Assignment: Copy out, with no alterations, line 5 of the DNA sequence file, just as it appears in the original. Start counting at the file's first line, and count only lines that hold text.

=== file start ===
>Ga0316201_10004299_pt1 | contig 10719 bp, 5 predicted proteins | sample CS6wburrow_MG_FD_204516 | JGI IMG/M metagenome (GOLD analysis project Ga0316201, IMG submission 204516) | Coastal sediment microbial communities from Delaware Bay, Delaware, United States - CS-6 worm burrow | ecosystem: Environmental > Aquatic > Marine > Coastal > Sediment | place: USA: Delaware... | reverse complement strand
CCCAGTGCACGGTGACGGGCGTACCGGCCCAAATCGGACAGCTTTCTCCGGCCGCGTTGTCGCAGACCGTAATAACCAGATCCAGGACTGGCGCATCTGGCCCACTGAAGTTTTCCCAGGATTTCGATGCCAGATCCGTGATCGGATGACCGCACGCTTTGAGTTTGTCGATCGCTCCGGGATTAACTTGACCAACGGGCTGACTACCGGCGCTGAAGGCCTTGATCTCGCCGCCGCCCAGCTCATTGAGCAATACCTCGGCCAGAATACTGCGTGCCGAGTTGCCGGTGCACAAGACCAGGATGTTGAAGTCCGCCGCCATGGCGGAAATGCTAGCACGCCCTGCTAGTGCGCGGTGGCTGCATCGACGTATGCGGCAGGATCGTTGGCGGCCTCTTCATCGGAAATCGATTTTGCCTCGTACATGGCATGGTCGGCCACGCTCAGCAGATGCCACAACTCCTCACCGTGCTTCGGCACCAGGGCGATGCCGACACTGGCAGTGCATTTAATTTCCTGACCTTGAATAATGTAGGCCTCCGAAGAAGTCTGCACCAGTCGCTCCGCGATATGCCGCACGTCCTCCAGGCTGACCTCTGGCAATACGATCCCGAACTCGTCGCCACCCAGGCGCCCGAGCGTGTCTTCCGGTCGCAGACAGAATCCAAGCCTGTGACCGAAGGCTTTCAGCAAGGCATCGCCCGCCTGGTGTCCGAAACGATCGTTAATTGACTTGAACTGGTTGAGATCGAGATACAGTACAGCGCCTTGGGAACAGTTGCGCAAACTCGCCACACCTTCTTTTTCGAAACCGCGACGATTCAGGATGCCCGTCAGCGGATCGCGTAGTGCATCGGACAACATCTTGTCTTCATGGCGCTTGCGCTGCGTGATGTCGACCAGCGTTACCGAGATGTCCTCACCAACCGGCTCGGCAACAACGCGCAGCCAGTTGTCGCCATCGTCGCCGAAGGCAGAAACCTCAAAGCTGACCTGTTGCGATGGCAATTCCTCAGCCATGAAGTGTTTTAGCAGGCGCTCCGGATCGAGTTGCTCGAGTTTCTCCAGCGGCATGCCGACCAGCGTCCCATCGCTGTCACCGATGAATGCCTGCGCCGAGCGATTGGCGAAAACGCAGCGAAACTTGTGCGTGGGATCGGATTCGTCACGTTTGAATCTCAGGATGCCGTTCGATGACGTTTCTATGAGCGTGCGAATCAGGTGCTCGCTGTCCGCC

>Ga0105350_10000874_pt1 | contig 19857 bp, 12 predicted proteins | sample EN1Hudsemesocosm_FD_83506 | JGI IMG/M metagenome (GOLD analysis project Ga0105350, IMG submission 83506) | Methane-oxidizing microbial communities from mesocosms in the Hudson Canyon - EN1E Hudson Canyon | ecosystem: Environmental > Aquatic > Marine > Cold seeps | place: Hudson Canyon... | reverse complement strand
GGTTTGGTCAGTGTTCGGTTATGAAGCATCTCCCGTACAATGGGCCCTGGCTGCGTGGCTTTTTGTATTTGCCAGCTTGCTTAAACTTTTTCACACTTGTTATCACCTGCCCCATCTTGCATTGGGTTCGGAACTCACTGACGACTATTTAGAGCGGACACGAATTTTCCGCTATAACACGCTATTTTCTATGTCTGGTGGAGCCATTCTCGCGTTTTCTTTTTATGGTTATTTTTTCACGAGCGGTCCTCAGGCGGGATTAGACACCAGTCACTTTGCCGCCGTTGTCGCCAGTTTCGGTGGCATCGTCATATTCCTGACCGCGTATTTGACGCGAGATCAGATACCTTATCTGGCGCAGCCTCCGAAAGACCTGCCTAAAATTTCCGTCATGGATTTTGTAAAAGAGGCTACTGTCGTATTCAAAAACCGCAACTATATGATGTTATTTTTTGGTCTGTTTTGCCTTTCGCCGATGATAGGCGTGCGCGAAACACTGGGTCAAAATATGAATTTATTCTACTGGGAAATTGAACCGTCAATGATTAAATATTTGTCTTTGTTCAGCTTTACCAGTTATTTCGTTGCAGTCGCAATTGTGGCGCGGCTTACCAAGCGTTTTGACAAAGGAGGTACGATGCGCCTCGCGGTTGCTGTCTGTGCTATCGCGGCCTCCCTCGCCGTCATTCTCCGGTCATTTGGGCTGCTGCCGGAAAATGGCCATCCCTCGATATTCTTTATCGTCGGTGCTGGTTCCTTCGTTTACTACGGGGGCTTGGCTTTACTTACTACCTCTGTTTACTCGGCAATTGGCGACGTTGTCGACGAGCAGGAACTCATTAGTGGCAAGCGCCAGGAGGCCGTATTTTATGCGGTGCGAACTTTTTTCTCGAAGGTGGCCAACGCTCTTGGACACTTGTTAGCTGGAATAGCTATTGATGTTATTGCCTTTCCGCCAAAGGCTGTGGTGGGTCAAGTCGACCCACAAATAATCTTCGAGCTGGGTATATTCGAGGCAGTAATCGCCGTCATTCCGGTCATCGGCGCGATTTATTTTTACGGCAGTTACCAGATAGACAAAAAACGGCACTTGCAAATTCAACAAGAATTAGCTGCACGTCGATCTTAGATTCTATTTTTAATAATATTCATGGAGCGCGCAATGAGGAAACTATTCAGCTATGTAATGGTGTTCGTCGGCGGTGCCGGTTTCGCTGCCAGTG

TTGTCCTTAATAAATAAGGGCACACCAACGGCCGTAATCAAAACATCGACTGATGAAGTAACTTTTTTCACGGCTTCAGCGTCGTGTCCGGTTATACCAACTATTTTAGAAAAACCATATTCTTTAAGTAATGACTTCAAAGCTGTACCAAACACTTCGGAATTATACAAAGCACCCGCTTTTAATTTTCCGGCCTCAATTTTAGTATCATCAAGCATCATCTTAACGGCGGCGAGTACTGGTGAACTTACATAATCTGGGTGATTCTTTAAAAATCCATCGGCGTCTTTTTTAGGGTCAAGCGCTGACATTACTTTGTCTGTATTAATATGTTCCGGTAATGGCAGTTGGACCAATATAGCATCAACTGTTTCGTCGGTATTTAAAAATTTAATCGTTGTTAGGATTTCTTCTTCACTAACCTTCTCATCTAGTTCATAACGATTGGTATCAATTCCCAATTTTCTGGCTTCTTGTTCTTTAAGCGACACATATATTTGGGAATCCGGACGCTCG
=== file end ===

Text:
TTGTCCTTAATAAATAAGGGCACACCAACGGCCGTAATCAAAACATCGACTGATGAAGTAACTTTTTTCACGGCTTCAGCGTCGTGTCCGGTTATACCAACTATTTTAGAAAAACCATATTCTTTAAGTAATGACTTCAAAGCTGTACCAAACACTTCGGAATTATACAAAGCACCCGCTTTTAATTTTCCGGCCTCAATTTTAGTATCATCAAGCATCATCTTAACGGCGGCGAGTACTGGTGAACTTACATAATCTGGGTGATTCTTTAAAAATCCATCGGCGTCTTTTTTAGGGTCAAGCGCTGACATTACTTTGTCTGTATTAATATGTTCCGGTAATGGCAGTTGGACCAATATAGCATCAACTGTTTCGTCGGTATTTAAAAATTTAATCGTTGTTAGGATTTCTTCTTCACTAACCTTCTCATCTAGTTCATAACGATTGGTATCAATTCCCAATTTTCTGGCTTCTTGTTCTTTAAGCGACACATATATTTGGGAATCCGGACGCTCG